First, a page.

Henry Hyde

29Nov07

I spent a long time thinking about this blog – but I just couldn’t come up with a way to say something about Hyde who was truthfully a man I didn’t know much about. It’s not safe to have anti-choice individuals in our government. Our constitution gives us the right to choice – we shouldn’t have people trying to take that away.

Henry Hyde died yesterday. I’m not going to say I miss the man. Like I said, I couldn’t come up with anything to say. I knew who Henry Hyde was in a vague way; he was somebody in government, he was anti-choice, he really didn’t like Bill Clinton. But reading all of what I did today really let me see how detrimental to choice, and women in general, this man was.

Everyone has fans, and man, did Hyde have fans.

“The pro-family movement lost one of its most passionate defenders of human life,” said James Dobson, head of the activist group Focus on the Family, based in Colorado Springs, Colorado. “It is impossible to calculate how many millions of babies were spared because of his courageous work.”

He also happened to have a lot of opponents.

Hyde was one of the biggest opponents of late term abortions, but one has to wonder; how many late term abortions did he cause  with his “Hyde Amendment.”

But, overall, a lot of people just didn’t know who Hyde was and what he really stood for.  In talking to my friends today, I’d mention that Henry Hyde had died, and of the quarter that even knew who he was, none of them seemed to know what he’d stood for.  If you check out his wikipedia entry, there’s nearly no mention of what the ramifications of his ideas on abortion were.  For any of you out there, far more educated in this topic than I, please, edit judiciously.

And, required reading for all of you.  The Salon article on Hyde.

Below is an article from the Feminist Law Professors Blog, who are so much more eloquent than I ever can hope to be.

(Dis)honoring Henry Hyde

On November 5, President Bush will present the Presidential Medal of Freedom to, among others, Henry Hyde. (Hat tip to Prawfsblawg.) The official press release proclaims that Hyde “has served America with distinction” and has been a “powerful defender of life.”

In light of this award, I think it’s useful to recall the tremendous amount of harm Henry Hyde has inflicted on poor women over the past thirty years. In reproductive rights circles, Hyde’s name is synonymous with the provision of federal law that prohibits Medicaid from paying for abortions in all but the most extreme and rare circumstances. The provision has been in existence for thirty years now, which means for thirty years, Henry Hyde (and the rest of Congress that has gone along with him and/or taken up his cause since his retirement) has forced poor women to delay abortions, to use money for other necessities like food or shelter to pay for abortions, or to carry to term and have unwanted children.

The always useful Guttmacher Institute has a good article that reviews the history and impact of the Hyde Amendment. Some lowlights:

The current version of the Hyde Amendment, established in 1997, allows federal funding for abortion in cases of rape and incest, as well as life endangerment, but tightens the life exception to permit payment only when the woman’s life is threatened by “physical disorder, physical injury, or physical illness, including a life-endangering physical condition caused by or arising from the pregnancy itself.”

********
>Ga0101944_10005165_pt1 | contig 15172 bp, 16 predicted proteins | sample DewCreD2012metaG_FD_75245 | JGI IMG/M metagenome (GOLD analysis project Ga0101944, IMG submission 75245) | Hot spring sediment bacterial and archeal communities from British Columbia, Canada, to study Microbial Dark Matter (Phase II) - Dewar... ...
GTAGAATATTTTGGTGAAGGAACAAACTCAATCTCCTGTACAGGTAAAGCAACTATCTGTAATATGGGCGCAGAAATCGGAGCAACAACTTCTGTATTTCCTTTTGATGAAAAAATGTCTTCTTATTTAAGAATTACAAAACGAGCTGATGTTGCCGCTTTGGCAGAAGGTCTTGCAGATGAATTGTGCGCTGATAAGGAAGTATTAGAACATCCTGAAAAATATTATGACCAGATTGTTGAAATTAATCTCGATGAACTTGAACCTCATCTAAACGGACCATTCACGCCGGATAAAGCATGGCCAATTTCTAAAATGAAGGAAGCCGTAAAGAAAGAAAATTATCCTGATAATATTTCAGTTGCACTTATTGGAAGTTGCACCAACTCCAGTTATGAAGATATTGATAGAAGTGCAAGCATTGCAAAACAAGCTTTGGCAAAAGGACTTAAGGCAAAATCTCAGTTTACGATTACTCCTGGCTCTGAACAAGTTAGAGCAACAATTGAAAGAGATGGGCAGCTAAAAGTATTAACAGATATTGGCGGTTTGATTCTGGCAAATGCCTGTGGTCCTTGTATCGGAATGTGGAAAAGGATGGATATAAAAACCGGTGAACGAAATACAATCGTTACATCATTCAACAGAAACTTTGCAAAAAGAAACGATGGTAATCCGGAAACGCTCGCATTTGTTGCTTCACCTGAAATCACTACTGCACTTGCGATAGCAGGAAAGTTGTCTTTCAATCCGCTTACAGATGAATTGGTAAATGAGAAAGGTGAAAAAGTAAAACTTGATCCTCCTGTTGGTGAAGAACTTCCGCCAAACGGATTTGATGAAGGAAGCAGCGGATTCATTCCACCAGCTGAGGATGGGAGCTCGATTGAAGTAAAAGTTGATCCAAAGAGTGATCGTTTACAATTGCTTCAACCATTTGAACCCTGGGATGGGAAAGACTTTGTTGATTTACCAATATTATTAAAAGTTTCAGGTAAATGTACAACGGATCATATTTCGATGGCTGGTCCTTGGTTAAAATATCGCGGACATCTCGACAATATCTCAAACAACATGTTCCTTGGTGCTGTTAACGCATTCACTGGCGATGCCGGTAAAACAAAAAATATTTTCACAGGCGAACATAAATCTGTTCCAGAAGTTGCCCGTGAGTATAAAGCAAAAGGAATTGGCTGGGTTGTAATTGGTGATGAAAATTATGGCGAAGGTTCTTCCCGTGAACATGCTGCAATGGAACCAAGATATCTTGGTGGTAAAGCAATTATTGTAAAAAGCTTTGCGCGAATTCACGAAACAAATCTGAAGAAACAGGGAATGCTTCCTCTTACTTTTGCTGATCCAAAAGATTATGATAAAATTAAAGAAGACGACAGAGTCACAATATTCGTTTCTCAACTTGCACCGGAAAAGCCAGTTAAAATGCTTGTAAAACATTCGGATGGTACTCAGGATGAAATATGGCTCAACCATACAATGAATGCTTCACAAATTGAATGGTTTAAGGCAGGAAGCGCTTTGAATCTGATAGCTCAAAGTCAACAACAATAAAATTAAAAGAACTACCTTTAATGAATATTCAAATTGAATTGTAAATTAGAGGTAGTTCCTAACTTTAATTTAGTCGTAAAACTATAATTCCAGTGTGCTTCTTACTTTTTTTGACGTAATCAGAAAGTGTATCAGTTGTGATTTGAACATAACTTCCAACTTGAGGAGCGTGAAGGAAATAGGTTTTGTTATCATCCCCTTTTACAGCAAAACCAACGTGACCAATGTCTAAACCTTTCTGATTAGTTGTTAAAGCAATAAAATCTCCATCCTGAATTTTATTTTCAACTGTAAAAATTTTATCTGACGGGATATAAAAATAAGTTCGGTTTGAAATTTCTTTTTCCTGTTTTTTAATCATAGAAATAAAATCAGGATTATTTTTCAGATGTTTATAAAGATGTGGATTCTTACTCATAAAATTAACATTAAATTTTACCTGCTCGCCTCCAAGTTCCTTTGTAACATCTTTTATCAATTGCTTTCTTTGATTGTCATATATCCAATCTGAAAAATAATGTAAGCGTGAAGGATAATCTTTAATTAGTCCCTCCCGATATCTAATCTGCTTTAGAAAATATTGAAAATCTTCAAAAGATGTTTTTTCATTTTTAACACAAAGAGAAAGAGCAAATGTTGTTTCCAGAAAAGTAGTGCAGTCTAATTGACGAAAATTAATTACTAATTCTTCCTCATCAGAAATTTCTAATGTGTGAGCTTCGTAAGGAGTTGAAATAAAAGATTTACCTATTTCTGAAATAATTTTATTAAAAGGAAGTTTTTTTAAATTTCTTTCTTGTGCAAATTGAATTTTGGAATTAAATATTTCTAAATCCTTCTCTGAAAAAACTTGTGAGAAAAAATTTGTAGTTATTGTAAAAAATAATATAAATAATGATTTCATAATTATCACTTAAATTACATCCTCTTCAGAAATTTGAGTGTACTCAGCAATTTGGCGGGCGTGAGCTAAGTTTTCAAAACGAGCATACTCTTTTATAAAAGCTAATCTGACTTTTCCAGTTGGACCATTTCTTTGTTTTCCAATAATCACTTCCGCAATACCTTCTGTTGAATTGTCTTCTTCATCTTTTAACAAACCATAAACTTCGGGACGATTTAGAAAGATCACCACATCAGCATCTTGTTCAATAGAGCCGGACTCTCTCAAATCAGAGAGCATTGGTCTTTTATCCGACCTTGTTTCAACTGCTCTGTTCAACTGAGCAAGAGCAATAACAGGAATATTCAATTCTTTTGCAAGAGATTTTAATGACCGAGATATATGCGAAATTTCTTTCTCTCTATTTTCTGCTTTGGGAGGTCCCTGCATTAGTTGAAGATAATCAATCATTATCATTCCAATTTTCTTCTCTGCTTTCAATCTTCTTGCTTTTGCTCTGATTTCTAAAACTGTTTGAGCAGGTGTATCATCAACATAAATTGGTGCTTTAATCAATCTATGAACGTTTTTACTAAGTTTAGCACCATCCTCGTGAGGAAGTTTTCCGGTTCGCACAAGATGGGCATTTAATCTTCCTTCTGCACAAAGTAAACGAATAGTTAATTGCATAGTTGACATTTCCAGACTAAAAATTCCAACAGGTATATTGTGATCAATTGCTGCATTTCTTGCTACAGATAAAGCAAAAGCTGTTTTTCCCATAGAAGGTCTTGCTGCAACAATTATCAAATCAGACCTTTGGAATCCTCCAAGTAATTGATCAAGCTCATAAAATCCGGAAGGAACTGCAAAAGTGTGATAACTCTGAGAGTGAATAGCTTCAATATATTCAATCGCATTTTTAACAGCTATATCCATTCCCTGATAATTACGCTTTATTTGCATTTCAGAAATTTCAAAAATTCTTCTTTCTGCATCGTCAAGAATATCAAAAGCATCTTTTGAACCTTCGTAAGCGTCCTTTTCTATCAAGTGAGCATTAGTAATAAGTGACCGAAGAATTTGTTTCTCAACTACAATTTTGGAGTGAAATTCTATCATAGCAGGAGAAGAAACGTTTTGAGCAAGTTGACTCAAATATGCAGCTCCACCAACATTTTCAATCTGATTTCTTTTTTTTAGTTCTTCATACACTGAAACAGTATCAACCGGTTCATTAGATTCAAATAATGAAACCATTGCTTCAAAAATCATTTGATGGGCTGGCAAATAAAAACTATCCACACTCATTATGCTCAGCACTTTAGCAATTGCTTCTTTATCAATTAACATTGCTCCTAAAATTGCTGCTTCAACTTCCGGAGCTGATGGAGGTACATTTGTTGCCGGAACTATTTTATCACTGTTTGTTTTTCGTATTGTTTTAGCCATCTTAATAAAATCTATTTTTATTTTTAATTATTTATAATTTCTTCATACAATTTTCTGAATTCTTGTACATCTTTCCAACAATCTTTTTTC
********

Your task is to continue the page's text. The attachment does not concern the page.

At the state level, 17 states currently have a policy to use their own funds to pay for all or most medically necessary abortions sought by Medicaid recipients.

[O]ver the years, Congress has enacted legislation essentially banning abortion funding for other large groups of Americans dependent on the federal government for their health care or health insurance, ranging from federal employees and military personnel to women in federal prisons and low-income residents of the District of Columbia.

Poor women take up to three weeks longer than other women to obtain an abortion. Little wonder that, according to a 2004 Guttmacher study published in Contraception, 67% of poor women having an abortion say they would have preferred to have had the abortion earlier [when abortions are safer and less costly].

[P]oor women who are able to raise the money needed for an abortion often do so at great sacrifice to themselves and their families. Studies indicate that many such women are forced to divert money meant for rent, utility bills, food or clothing for themselves and their children.

Studies published over the course of two decades looking at a number of states concluded that 18–35% of women who would have had an abortion continued their pregnancies after Medicaid funding was cut off.

In short, the amount of pain and misery Henry Hyde has inflicted on this nation’s women is immeasurably large.

- David S. Cohen

http://www.time.com/time/politics/article/0,8599,1689008,00.html?xid=rss-topstories

http://news.yahoo.com/s/bloomberg/20071129/pl_bloomberg/a547whfknuto_1

http://www.guttmacher.org/pubs/gpr/10/1/gpr100112.html

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